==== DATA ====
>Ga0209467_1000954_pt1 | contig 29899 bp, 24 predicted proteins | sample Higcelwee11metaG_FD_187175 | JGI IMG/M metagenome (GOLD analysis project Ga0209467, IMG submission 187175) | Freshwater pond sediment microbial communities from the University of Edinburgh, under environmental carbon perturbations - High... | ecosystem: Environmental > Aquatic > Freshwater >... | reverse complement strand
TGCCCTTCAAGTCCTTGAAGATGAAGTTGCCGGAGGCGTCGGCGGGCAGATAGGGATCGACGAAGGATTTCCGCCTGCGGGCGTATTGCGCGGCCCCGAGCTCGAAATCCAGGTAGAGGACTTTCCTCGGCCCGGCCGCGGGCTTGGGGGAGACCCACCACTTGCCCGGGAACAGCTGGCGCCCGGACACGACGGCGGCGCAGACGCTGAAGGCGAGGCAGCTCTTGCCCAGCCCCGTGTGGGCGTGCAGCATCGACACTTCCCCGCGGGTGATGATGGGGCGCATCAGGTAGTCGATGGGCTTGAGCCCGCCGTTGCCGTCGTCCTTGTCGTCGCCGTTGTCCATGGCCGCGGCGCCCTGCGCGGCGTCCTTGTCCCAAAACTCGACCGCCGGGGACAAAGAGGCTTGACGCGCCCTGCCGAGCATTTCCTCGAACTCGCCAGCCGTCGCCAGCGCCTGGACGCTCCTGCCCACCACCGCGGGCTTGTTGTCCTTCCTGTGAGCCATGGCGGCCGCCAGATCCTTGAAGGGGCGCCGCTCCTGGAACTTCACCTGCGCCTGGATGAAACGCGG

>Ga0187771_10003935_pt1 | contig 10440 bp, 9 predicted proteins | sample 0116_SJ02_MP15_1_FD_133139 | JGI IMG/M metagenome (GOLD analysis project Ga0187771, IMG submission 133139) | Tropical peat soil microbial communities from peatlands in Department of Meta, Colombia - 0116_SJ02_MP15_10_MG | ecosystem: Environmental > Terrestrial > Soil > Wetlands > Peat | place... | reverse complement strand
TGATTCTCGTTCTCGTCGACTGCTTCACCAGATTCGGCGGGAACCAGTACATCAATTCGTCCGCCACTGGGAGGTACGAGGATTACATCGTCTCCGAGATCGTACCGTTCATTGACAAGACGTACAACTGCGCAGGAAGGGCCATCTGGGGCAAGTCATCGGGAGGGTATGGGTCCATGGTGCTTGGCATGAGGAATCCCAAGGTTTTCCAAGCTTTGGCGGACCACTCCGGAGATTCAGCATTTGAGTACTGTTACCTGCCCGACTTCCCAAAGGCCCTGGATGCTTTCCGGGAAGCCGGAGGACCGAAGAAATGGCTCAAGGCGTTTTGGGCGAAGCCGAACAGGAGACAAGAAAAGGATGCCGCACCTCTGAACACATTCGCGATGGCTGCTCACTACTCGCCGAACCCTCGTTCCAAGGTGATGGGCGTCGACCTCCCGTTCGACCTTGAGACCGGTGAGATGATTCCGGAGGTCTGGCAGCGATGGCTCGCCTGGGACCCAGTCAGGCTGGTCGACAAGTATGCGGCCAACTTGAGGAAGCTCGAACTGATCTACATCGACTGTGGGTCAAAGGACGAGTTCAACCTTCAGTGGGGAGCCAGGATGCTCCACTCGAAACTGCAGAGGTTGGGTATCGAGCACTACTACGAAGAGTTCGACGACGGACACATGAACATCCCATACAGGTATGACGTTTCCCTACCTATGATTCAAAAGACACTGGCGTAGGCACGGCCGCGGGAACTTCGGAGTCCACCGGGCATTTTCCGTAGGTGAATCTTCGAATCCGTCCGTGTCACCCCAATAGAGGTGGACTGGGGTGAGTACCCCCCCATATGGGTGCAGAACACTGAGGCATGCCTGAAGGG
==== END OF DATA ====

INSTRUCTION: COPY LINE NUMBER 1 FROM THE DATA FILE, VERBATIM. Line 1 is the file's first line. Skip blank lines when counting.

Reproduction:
>Ga0209467_1000954_pt1 | contig 29899 bp, 24 predicted proteins | sample Higcelwee11metaG_FD_187175 | JGI IMG/M metagenome (GOLD analysis project Ga0209467, IMG submission 187175) | Freshwater pond sediment microbial communities from the University of Edinburgh, under environmental carbon perturbations - High... | ecosystem: Environmental > Aquatic > Freshwater >... | reverse complement strand